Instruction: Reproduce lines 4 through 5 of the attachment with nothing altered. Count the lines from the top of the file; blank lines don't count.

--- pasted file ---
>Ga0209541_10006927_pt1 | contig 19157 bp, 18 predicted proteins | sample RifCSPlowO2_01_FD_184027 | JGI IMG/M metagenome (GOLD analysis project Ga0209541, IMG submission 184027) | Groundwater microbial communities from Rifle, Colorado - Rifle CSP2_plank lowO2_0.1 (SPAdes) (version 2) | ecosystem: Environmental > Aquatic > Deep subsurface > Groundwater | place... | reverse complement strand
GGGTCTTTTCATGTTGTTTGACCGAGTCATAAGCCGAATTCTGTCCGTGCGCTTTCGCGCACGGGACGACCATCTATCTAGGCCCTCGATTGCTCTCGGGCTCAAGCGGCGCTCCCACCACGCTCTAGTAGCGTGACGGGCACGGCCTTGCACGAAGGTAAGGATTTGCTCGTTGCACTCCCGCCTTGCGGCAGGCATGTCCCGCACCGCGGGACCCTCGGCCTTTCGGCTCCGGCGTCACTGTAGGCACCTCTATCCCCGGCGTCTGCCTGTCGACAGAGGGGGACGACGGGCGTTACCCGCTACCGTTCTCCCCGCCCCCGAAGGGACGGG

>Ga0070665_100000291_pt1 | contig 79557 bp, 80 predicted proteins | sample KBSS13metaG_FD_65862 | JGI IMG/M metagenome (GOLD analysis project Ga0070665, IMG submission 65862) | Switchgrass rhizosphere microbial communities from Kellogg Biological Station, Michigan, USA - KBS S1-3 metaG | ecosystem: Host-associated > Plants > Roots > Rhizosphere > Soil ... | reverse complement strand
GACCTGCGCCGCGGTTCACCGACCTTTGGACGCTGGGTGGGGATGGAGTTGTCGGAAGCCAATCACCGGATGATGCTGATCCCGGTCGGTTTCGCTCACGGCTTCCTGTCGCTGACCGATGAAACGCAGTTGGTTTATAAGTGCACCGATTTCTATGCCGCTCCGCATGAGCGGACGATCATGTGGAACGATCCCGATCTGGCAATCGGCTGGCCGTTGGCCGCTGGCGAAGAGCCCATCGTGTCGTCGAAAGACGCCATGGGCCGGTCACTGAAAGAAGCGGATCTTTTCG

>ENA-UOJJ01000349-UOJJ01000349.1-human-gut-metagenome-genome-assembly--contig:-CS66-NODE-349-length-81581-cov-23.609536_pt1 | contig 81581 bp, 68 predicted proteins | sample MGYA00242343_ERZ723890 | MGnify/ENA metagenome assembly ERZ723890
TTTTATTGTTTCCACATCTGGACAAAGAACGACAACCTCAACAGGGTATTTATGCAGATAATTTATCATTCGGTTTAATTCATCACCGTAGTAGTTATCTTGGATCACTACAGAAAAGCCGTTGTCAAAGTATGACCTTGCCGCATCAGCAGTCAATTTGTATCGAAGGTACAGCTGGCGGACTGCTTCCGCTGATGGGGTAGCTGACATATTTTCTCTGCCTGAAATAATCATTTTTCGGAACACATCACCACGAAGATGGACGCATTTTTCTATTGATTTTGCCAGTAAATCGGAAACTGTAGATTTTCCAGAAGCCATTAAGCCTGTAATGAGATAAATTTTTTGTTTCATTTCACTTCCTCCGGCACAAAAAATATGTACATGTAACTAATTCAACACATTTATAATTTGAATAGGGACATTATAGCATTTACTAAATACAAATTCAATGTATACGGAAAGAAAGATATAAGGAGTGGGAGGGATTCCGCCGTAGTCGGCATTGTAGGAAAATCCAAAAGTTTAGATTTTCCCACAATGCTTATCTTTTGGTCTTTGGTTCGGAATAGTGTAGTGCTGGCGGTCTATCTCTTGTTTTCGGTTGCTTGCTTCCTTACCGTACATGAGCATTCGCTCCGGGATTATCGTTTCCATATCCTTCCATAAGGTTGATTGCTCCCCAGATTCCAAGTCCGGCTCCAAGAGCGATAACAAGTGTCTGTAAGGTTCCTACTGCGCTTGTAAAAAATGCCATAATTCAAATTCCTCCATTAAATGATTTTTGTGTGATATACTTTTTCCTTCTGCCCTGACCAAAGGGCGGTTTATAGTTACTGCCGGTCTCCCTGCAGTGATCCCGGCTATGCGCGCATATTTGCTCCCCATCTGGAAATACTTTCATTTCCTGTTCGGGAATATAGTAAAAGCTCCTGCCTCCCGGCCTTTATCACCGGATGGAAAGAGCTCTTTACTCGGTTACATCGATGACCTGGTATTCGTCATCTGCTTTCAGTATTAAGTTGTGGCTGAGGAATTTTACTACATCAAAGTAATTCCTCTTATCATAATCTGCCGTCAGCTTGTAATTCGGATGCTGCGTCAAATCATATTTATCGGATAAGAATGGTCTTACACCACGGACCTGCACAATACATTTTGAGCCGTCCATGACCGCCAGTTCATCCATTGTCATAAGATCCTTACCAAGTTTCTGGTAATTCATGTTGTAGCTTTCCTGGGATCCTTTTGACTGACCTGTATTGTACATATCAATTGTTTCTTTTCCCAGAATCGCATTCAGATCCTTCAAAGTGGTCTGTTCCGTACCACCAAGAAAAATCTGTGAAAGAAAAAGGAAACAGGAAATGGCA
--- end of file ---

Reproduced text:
GACCTGCGCCGCGGTTCACCGACCTTTGGACGCTGGGTGGGGATGGAGTTGTCGGAAGCCAATCACCGGATGATGCTGATCCCGGTCGGTTTCGCTCACGGCTTCCTGTCGCTGACCGATGAAACGCAGTTGGTTTATAAGTGCACCGATTTCTATGCCGCTCCGCATGAGCGGACGATCATGTGGAACGATCCCGATCTGGCAATCGGCTGGCCGTTGGCCGCTGGCGAAGAGCCCATCGTGTCGTCGAAAGACGCCATGGGCCGGTCACTGAAAGAAGCGGATCTTTTCG

>ENA-UOJJ01000349-UOJJ01000349.1-human-gut-metagenome-genome-assembly--contig:-CS66-NODE-349-length-81581-cov-23.609536_pt1 | contig 81581 bp, 68 predicted proteins | sample MGYA00242343_ERZ723890 | MGnify/ENA metagenome assembly ERZ723890